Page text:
And we need not doubt, by far the most important element of his education was the unconscious Apprenticeship he continually served to such a Spartan as King Friedrich Wilhelm. Of whose works and ways he could not help taking note, angry or other, every day and hour; nor in the end, if he were intelligent, help understanding them, and learning from them. A harsh Master and almost half-mad, as it many times seemed to the poor Apprentice; yet a true and solid one, whose real wisdom was worth that of all the others, as he came at length to recognize.



Chapter III. — FRIEDRICH WILHELM IS KING.

With the death of old King Friedrich, there occurred at once vast changes in the Court of Berlin; a total and universal change in the mode of living and doing business there. Friedrich Wilhelm, out of filial piety, wore at his father's funeral the grand French peruke and other sublimities of French costume; but it was for the last time: that sad duty once done, he flung the whole aside, not without impatience, and on no occasion wore such costume again. He was not a friend to French fashions, nor had ever been; far the contrary. In his boyhood, say the Biographers, there was once a grand embroidered cloth-of-gold, or otherwise supremely magnificent, little Dressing-gown given him; but he would at no rate put it on, or be concerned with it; on the contrary, stuffed it indignantly "into the fire;" and demanded wholesome useful duffel instead.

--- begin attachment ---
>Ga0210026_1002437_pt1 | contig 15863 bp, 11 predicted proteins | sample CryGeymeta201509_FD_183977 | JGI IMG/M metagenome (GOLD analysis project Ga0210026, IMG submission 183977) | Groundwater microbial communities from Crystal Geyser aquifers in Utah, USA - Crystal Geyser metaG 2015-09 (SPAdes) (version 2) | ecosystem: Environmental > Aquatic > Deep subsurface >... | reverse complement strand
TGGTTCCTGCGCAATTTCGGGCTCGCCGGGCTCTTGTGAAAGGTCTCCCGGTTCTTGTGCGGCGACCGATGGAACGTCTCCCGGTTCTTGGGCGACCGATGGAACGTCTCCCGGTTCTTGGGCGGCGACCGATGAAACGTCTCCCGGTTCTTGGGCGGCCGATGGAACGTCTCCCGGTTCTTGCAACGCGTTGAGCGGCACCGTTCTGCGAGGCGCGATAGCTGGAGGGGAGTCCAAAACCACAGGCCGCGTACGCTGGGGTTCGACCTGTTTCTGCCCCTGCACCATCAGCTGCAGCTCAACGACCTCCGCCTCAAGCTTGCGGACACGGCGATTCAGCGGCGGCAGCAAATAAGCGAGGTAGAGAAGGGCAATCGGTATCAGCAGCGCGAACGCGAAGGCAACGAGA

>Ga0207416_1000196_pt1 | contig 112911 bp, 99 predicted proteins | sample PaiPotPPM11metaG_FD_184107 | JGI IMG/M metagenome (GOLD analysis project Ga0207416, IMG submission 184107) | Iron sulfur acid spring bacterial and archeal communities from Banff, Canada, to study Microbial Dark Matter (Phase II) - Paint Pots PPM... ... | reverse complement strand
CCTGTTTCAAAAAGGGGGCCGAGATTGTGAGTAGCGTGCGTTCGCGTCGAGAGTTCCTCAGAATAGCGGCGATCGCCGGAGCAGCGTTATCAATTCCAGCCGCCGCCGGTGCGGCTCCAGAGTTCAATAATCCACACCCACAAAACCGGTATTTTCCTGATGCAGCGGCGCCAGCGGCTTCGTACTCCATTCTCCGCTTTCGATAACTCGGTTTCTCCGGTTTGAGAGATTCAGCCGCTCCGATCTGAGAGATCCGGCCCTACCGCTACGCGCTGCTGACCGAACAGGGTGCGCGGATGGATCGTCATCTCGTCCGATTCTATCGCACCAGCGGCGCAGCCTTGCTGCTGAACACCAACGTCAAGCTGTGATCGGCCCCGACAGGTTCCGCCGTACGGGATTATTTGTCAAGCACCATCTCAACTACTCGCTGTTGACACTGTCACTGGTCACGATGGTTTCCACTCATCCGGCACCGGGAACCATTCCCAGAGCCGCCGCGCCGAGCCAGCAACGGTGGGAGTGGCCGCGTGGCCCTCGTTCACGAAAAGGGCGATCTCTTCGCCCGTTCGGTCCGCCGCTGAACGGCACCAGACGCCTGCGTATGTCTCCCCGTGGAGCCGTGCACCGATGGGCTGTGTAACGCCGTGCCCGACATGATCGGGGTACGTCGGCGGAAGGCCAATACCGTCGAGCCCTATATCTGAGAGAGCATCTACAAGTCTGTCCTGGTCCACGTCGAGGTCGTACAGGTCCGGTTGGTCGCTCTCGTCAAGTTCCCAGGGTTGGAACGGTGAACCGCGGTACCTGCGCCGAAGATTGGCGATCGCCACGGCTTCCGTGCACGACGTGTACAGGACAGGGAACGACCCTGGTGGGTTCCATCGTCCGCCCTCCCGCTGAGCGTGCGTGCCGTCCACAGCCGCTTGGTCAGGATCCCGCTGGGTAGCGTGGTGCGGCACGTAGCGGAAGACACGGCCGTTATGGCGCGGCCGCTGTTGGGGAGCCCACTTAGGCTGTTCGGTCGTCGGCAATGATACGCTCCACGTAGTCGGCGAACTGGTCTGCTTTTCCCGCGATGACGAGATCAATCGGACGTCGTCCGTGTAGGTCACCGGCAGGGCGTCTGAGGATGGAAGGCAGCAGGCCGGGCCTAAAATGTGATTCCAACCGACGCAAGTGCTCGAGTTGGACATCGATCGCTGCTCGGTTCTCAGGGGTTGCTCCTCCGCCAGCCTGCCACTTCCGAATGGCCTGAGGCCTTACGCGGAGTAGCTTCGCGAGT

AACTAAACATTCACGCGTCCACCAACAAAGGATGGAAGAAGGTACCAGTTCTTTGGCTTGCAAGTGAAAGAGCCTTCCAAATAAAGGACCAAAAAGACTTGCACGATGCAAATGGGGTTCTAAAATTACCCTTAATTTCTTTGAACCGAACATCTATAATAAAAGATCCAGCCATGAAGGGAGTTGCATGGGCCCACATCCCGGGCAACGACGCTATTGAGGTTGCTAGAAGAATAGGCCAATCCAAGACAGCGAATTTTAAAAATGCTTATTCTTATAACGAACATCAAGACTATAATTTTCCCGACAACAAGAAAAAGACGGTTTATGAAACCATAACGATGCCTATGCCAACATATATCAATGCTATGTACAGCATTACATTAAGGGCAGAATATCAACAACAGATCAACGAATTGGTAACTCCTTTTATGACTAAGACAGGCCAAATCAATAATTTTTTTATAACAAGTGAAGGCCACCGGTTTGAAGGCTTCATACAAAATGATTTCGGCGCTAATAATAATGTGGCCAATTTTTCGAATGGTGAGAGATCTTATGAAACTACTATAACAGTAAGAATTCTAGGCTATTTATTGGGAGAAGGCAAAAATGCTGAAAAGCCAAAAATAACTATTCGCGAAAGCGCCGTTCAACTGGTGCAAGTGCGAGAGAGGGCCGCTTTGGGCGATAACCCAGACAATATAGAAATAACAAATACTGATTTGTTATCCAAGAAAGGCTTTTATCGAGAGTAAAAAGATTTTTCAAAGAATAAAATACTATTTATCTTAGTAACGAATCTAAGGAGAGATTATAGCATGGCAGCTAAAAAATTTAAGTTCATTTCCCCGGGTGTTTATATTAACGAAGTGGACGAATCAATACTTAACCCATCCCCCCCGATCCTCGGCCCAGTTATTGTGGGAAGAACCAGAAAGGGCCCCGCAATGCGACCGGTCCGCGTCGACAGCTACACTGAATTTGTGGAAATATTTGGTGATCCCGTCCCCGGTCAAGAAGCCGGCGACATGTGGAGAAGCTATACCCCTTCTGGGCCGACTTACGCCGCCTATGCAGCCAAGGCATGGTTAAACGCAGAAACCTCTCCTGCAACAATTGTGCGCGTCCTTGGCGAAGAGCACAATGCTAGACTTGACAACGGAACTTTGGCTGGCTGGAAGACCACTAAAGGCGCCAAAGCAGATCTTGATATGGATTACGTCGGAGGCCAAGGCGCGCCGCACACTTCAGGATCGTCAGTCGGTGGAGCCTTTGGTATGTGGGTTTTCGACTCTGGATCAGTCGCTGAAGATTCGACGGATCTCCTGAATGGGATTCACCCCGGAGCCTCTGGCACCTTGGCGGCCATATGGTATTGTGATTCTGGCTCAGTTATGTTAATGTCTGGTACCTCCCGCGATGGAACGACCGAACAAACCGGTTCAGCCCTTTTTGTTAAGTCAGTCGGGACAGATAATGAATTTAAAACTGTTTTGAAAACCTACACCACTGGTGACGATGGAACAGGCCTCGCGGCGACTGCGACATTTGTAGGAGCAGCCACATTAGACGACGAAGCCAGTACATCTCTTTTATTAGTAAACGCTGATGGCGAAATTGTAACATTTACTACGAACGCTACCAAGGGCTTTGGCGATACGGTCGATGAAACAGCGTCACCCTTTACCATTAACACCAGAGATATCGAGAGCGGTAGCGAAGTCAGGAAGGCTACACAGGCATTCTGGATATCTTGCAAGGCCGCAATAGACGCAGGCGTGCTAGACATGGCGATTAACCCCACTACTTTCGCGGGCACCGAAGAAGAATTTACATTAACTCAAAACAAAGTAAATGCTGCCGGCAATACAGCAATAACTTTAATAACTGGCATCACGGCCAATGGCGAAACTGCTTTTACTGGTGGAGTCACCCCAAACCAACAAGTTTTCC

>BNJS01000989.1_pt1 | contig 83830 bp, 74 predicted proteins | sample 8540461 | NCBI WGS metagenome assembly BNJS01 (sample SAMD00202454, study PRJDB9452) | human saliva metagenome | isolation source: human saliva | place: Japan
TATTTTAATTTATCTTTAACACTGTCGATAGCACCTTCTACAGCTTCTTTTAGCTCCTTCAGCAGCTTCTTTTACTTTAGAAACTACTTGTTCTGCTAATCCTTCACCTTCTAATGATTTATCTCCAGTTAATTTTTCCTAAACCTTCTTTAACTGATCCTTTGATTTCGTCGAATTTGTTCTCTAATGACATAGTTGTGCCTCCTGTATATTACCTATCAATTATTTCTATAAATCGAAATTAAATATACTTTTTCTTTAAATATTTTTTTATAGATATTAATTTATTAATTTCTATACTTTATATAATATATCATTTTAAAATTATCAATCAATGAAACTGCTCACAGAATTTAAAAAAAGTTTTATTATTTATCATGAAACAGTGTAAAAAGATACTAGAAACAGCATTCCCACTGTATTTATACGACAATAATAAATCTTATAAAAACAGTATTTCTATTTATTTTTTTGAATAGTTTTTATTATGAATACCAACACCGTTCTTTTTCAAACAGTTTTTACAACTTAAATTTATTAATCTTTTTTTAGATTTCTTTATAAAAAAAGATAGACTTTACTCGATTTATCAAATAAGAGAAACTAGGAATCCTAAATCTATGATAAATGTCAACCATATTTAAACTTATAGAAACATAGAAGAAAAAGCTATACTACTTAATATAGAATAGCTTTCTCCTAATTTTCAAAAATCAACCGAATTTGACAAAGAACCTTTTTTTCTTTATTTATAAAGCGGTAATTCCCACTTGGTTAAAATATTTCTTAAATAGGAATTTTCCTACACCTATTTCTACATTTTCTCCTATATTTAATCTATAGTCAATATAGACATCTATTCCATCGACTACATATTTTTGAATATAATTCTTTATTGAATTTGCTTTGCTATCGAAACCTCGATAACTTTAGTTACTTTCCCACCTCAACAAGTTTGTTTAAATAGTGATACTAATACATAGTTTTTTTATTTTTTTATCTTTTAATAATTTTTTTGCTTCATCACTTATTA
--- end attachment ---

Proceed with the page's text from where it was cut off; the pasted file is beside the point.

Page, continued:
He began his reform literally at the earliest moment. Being summoned into the apartment where his poor Father was in the last struggle, he could scarcely get across for KAMMERJUNKER, KAMMERHERRN, Goldsticks, Silversticks, and the other solemn histrionic functionaries, all crowding there to do their sad mimicry on the occasion: not a lovely accompaniment in Friedrich Wilhelm's eyes. His poor Father's death-struggle once done, and all reduced to everlasting rest there, Friedrich Wilhelm looked in silence over the Unutterable, for a Short space, disregardful of the Goldsticks and their eager new homaging; walked swiftly away from it to his own room, shut the door with a slam; and there, shaking the tears from his eyes, commenced by a notable duty,—the duty nearest hand, and therefore first to be done, as it seemed to him. It was about one in the afternoon, 25th February, 1713; his Father dead half an hour before: "Tears at a Father's death-bed, must they be dashed with rage by such a set of greedy Histrios?" thought Friedrich Wilhelm. He summoned these his Court-people, that is to say, summoned their OBER-HOFMARSCHALL and representative; and through him signified to them, That, till the Funeral was over, their service would continue; and that on the morrow after the Funeral, they were, every soul of them, discharged; and from the highest Goldstick down to the lowest Page-in-waiting, the King's House should be swept entirely clean of them;—said House intending to start afresh upon a quite new footing. [Forster, i. 174; Pollnitz, Memoiren, ii. 4.] Which spread such a consternation among the courtier people, say the Histories, as was never seen before.